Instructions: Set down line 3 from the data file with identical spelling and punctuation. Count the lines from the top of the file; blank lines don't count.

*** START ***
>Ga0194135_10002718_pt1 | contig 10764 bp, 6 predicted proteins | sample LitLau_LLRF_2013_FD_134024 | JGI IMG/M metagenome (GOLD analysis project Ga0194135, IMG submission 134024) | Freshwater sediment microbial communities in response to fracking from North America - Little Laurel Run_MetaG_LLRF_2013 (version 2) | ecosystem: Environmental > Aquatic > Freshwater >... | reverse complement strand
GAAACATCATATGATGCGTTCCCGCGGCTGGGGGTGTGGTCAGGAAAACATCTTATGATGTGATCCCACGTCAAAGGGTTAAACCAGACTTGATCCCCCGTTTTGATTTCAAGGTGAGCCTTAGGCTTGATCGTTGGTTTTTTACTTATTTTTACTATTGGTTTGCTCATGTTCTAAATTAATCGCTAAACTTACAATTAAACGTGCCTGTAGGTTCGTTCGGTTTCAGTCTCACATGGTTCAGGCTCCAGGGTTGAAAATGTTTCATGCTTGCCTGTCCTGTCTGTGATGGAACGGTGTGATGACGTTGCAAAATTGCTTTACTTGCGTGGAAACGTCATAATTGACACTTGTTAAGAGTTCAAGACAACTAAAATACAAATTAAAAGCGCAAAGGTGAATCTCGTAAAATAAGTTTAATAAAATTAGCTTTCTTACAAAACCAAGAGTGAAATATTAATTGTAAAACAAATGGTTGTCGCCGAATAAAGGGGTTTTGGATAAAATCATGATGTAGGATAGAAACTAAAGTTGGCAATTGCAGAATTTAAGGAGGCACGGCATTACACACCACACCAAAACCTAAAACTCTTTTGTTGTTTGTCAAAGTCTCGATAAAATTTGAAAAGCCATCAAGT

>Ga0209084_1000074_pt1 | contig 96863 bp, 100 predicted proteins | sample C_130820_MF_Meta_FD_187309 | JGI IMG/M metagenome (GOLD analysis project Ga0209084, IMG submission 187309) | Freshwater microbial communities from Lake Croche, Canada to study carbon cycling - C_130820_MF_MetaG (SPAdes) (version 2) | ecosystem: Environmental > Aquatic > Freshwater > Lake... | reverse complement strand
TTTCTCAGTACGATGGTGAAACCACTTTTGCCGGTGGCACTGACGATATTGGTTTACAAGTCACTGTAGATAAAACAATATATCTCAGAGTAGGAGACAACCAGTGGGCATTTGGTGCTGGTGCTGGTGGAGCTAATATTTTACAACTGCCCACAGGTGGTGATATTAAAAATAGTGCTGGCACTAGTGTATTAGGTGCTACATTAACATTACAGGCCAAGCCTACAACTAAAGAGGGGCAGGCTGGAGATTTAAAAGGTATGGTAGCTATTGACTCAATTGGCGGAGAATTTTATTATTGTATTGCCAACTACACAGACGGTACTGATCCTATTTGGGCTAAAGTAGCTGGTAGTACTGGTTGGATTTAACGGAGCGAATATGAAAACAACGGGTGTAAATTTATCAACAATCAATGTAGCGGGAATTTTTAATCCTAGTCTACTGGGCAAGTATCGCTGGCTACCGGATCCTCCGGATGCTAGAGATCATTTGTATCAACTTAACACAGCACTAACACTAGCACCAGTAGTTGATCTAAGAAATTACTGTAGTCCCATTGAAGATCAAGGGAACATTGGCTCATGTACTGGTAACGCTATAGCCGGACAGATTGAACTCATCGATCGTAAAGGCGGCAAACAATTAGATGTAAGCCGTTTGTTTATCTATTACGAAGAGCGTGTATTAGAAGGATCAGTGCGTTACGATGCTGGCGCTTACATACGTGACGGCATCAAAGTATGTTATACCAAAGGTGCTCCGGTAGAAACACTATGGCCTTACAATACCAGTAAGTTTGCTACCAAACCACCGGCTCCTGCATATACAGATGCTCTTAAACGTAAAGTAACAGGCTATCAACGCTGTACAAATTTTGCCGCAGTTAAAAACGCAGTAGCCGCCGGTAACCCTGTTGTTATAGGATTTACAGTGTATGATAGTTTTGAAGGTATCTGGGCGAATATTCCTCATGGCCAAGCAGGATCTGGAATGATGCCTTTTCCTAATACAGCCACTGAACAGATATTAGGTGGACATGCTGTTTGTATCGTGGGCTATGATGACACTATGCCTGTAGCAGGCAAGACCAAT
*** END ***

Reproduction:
>Ga0209084_1000074_pt1 | contig 96863 bp, 100 predicted proteins | sample C_130820_MF_Meta_FD_187309 | JGI IMG/M metagenome (GOLD analysis project Ga0209084, IMG submission 187309) | Freshwater microbial communities from Lake Croche, Canada to study carbon cycling - C_130820_MF_MetaG (SPAdes) (version 2) | ecosystem: Environmental > Aquatic > Freshwater > Lake... | reverse complement strand